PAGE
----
Nubble’s blood test did not suggest that she was infected with the causative agent, a spirochete known as Borrelia burgdorferi. But there are are multiple strains of the bacteria as well as issues with the serology itself. The ELISA screening test is roughly 70% sensitive, meaning that a third of cases might be missed. If someone is flagged as infected (as determined by the presence of antibodies to a particular bug, which is what the ELISA test–also used for HIV and other nasties–is all about), then a Western blot, derived from the polymerase chain reaction, can be used to confirm. But absent an initial positive, all a practitioner has to go on is intuition. Thankfully, Nubble’s vet is uncommonly sharp.
Now, she’s as frisky as I have ever seen her. She’s be on the doxycycline (which I keep wanting to call “dogsy-cycline”) for a while longer, but she has her legs, mobility, and life in general back, and never stopped being the sweetest dog you’ll never meet anyway.
I really don’t have to editorialize any further than I have in the post title. Anyone who doesn’t think that Christopathy doesn’t threaten greater American society need only read this to receive a wake-up call.
The Alliance Defense Fund is seeking permission to intervene in a court decision ordering the Food and Drug Administration to sell the “Plan B” pill to minors.
The Plan B pill, otherwise known as the “morning-after pill,” is a very strong dose the same hormones used in oral contraceptive pills. Some doctors believe it could cause an abortion to an expectant mother. Matt Bowman is an attorney with the Alliance Defense Fund.
“This is a case where pro-abortion activist groups have put their political agenda over the health of minors by attempting to force a court to expose them to a troubling drug,” he contends.
Bowman says there is no research on what potential medical problem the Plan B pill might cause for a minor. He adds that most minors who take the pill do so without parental knowledge.
First. let me say that I understand that groups like this one do not speak for most people who call themselves Christians. Even those who are personally opposed to birth control and drugs like Plan B would not interfere with the rights of others to use them. I’m targeting a particular, and virulent, subset of the flock with these observations.
With that out of the way: The claims made by the Alliance Defense Fund are, as usual, high-octane unadulterated bullshit. First of all, anyone who uses the term “pro-abortion” immediately discredits himself. No one likes abortion. But for a host of well-established reasons, the choice must remain.
As a result of a March court decision, 17-year-olds can buy Plan B over the counter. Girls under 17 can only get a prescription form of the drug, consisting of the synthetic progestin hormone levonorgesterel.
Beyond that, this idea that Plan B “could cause an abortion to an expectant mother” is screamingly incoherent. For one thing, Plan B is not an abortifacient–it prevents implantation from occurring at all. For another, how many expectant mothers–that is, pregnant women who hoped to carry to term–would take this drug? Do men sworn to celibacy seek prescriptions for Viagra?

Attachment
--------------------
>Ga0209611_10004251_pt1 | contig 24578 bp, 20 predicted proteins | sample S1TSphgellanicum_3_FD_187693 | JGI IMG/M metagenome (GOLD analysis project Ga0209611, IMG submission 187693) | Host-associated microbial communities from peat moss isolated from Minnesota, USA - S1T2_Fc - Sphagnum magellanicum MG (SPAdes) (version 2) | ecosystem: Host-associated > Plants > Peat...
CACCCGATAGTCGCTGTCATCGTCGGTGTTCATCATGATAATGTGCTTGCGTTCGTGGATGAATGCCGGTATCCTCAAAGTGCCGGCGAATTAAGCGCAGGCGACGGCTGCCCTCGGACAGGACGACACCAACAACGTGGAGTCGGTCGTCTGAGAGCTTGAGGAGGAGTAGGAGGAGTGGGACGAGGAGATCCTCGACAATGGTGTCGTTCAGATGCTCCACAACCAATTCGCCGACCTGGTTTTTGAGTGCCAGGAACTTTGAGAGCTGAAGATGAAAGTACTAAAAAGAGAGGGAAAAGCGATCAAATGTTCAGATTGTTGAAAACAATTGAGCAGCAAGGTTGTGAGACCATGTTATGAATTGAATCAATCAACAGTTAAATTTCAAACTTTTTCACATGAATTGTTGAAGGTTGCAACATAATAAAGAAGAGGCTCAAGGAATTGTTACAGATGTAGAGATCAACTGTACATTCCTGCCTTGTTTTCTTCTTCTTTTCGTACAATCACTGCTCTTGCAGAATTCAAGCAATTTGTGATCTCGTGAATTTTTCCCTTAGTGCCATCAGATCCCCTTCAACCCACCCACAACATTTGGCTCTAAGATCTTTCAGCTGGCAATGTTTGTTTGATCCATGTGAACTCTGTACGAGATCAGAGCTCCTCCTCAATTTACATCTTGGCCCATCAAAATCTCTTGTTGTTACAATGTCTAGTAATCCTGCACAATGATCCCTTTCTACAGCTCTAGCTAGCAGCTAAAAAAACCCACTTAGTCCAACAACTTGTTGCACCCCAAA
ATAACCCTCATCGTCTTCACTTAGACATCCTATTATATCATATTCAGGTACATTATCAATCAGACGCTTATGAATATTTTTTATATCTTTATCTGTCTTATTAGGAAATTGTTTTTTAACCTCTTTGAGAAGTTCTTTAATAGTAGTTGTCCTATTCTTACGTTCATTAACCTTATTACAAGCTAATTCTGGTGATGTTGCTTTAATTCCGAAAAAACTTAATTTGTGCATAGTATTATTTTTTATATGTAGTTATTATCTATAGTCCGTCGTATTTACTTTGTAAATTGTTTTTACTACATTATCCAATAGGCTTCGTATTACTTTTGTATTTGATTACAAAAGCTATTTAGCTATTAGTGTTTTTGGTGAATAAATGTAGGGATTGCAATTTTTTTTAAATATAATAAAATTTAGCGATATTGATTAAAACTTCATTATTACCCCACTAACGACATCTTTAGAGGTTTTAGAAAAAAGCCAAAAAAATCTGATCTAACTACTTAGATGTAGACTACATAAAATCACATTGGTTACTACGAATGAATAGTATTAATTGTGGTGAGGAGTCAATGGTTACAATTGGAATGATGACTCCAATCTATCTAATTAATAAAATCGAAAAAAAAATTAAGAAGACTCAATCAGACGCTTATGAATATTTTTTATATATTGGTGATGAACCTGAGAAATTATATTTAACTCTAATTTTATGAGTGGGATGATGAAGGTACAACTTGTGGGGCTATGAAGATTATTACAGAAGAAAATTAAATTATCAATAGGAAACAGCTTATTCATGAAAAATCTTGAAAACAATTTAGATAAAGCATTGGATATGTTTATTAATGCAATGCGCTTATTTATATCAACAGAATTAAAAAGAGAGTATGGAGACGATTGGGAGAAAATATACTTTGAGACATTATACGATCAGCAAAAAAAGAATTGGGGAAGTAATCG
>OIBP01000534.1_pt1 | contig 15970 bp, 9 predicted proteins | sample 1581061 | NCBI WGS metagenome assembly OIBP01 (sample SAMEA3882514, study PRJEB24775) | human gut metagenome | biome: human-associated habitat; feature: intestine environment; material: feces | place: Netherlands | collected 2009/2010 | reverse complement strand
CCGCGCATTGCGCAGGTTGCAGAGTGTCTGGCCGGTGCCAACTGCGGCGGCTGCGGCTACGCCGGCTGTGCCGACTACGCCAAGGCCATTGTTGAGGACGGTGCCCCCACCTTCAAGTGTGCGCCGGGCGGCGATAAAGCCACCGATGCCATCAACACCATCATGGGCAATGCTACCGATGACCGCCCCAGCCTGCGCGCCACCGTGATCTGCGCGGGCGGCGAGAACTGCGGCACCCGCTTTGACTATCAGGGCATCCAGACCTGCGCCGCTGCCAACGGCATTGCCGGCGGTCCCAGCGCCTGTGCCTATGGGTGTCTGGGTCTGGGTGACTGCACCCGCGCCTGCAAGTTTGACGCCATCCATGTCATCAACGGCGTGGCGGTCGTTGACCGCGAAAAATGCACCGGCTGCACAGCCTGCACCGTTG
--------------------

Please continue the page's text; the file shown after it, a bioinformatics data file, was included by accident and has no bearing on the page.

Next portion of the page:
Then there’s the implicit claim that particular risks to minors are likely to exist. This is asinine. All ovulating females would be expected to react to the same way to this medication. The idea that teenagers would tolerate a dose of Plan B more poorly than older women is nothing but special pleading aimed at achieving he ends of cross-eyed Bible-boppers. Besides, it’s not as though this is a maintenance drug–it’s a one-shot deal, for obvious reasons.
The Alliance Defense Fund is unabashedly interfering in women’s health issues, and doing so with the usual freshets of lies. If its members have an aversion to Plan B, then they can simply not take it, and they can shut the fuck up about what’s supposedly good for everyone else.
Of course, they’ll get nowhere with this from legal standpoint, but it’s the thought–and the intent–that counts. These people are assholes who remind the world of two unyielding truths: Christheads venture into areas where they don’t belong, and Christheads lie with aplomb.
Hey! Do you know what’s REALLY driving up the cost of health care in the USA? Why, according to Douche Limbaugh, it’s people who exercise! Yep. People interested in fitness are responsible for expensive health care. See if you can follow this “logic”
Apparently, Douche can’t tell the difference between the costs of one-time acute injuries such as a sprained ankle and long-term chronic maladies such as heart disease and the complications associated with them. And let’s not even get into the whole quality-of-life thing.
But when you’re a doughy Oxycontin abuser I guess it makes perfect sense. One thing I will say about Douche, he knows his audience. I’m sure there aren’t many “fitness freaks” in that group. And what’s with his not-so-thinly-veiled jealousy that I hear about injuries being a “badge of honor”? I’ve known a great many athletes who have been injured and not a single one of them is in any way proud of their injuries. In fact, injuries do nothing but frustrate the athlete. I’d go so far as to suggest that, at least to many distance runners, “injury” is almost synonymous with “I was stupid”.
That the diagnosis of Crohn’s disease eluded this girl’s doctors for eight years is far more remarkable than her diagnosing herself thanks to histological evidence she uncovered while in Biomedical Problems class (must be nice to have access to such a course as a high-schooler). Still, this is a hell of a story.
For eight years, Jessica Terry suffered from stomach pain so horrible, it brought her to her knees. The pain, along with diarrhea, vomiting and fever, made her so sick, she lost weight and often had to miss school.